The device 50 is a hand-held, portable device which is comprised of (a) a device for holding a disposable package with at least one but preferably a number of drug containers, (b) a mechanical mechanism (e.g. piston or vibrator for moving the contents of a container (on the package) through a porous membrane (c) a device for separately measuring the inspiratory flow rate and inspiratory volume of a patient, and (d) a switch for automatically releasing or firing the mechanical means after the inspiratory flow rate and/or volume reaches a predetermined point. If the device is electronic it also includes (e) a source of power.

The device for holding the disposable package may be nothing more than a narrow opening created between two outwardly extending bars or may include additional components such as one or more wheels, sprockets or rollers notably mounted on the end(s) of such bars. The rollers may be spring mounted so as to provide constant pressure against the surface(s) of the package. The device may also include a transport mechanism which may include providing drive power to roller(s) so that when they are rotated, they move the package from one container to the next. A power source driving the roller(s) can be programmed to rotate the rollers only enough to move the package from one container to the next. In order to use the device, the device must be "loaded," i.e. connected to a package which includes drug dosage units having liquid, flowable formulations of pharmaceutically active drug therein. The entire device is self-contained, light weight (less than 1 kg preferably less than 0.5 kg loaded) and portable.

FIG. 10 shows a cross-sectional view of a hand held, self-contained, portable, breath-actuated inhaler device 50 which can be used in the method of the present invention. The device 50 is shown with a holder 60 having cylindrical side walls and a hand grip 61. The holder 2 is "loaded" in that it includes a package 51. The package 51 includes a plurality of containers 56 connected by a connecting member 65.

The embodiment shown in FIG. 10 is a simple version of a device 50 which may be manually actuated and loaded. More specifically, the spring 62 may be compressed by the user until it is forced down below the actuation mechanism 63. When the user pushes the actuation mechanism 63 the spring 62 is released and the mechanical means in the form of a plate 24 is forced upward against a container 56. When the container 56 is compressed its contents are forced out through the channel 57 and membrane 59 and aerosolized. Another container 56 shown to the left is unused. A top cover sheet 64 has been peeled away from the top of the membrane 59 by a peeling means 25. The embodiment of FIG. 10 could provide the same results as a conventional metered dose inhaler. However, the device of FIG. 10 would not require the use of low boiling point propellants such as low boiling point fluorocarbons. Numerous additional features and advantages of the present invention can be obtained by utilizing the monitoring and electronic components described below.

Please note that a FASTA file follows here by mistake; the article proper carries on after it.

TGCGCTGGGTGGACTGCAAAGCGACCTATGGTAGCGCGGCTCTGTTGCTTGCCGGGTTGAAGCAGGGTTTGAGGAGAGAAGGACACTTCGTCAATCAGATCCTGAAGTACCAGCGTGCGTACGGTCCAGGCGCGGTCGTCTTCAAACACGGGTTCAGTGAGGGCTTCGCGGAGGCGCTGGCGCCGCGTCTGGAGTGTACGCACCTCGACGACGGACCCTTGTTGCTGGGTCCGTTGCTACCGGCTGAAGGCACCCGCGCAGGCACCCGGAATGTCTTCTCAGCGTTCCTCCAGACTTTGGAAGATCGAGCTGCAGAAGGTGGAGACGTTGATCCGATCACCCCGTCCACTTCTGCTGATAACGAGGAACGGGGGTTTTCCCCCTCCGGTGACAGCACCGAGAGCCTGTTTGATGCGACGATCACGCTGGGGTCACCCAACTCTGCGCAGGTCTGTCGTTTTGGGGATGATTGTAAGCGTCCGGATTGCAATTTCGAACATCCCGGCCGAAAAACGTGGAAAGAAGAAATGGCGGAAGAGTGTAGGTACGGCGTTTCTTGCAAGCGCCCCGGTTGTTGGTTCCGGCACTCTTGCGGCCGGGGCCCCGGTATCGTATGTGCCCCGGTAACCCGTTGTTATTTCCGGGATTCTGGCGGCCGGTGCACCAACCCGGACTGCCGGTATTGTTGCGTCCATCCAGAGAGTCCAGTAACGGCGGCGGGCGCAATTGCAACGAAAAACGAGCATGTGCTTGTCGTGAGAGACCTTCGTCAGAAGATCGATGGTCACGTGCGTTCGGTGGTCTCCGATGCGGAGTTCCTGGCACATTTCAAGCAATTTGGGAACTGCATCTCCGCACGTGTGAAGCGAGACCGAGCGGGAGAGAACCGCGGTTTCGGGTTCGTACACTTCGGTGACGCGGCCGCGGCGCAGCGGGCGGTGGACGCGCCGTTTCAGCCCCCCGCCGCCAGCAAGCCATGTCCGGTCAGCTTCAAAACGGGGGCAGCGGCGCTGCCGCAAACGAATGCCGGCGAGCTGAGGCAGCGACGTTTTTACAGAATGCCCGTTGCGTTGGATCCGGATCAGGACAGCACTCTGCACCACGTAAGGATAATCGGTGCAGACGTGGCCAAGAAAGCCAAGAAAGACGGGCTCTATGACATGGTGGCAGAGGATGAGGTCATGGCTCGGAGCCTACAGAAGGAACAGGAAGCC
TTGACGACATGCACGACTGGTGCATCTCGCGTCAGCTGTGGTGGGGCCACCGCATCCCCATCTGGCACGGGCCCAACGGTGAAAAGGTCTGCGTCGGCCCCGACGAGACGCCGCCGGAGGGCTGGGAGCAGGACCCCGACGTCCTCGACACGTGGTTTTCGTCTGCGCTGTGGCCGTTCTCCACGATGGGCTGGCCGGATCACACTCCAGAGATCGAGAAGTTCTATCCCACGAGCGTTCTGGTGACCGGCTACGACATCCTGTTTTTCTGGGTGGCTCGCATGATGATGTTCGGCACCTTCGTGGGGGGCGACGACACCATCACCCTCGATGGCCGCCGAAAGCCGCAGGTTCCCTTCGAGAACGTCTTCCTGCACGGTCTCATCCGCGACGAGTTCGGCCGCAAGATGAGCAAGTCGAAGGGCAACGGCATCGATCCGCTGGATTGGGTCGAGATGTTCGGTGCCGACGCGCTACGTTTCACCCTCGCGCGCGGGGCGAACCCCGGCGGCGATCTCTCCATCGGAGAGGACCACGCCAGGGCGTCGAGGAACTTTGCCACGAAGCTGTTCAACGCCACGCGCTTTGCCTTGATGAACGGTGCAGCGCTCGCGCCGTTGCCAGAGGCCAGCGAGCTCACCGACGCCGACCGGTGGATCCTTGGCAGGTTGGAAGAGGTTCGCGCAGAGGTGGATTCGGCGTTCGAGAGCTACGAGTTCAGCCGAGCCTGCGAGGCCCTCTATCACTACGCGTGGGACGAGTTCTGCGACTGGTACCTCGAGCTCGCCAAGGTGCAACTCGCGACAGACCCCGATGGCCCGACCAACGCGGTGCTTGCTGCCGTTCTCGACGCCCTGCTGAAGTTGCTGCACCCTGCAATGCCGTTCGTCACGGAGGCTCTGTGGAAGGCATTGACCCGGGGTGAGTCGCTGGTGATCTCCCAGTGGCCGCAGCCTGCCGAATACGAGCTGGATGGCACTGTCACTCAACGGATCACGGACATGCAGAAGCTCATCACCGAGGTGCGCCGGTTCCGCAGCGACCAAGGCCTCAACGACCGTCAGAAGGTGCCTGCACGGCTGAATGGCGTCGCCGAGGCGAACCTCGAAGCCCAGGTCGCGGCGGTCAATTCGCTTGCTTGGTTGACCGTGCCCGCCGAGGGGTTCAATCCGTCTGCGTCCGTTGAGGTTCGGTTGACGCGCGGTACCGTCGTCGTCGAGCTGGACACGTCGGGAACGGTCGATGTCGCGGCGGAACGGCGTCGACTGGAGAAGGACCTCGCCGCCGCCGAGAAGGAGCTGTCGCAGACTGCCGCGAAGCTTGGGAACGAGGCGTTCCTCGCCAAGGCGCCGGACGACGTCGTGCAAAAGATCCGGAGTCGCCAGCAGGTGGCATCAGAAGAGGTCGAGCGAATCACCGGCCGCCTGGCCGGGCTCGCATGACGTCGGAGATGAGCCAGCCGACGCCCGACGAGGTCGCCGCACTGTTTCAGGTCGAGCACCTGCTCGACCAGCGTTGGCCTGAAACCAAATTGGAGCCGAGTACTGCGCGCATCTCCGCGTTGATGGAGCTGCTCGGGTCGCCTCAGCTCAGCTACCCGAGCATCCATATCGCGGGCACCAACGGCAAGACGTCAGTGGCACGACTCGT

The device must be capable of aerosolizing drug formulation in a container and preferably does such based on pre-programmed criteria which are readable by the microprocessor 26. The details of the microprocessor 26 and the details of other drug delivery devices which include a microprocessor and pressure transducer of the type used in connection with the present invention are described and disclosed within U.S. patent application Ser. No. 07/664,758 filed on Mar. 5, 1991 entitled "Delivery of Aerosol Medications for Inspiration" which application is incorporated in its entirety herein by reference, and is specifically incorporated in order to describe and disclose the microprocessor and program technology used therewith. The use of such a microprocessor with a drug delivery device is disclosed in our earlier filed U.S. patent application Ser. No. 08/065,660 filed May 21, 1993 incorporated herein by reference. The pre-programmed information is contained within a nonvolatile memory which can be modified via an external device. In another embodiment, this pre-programmed information is contained within a "read only" memory which can be unplugged from the device and replaced with another memory unit containing different programming information. In yet another embodiment, microprocessor 26, containing read only memory which in turn contains the pre-programmed information, is plugged into the device. For each of these three embodiments, changing the programming of the memory device readable by microprocessor 26 will radically change the behavior of the device by causing microprocessor 26 to be programmed in a different manner. This may be done to accommodate the needs of different patients and/or different insulin formulations with different concentrations.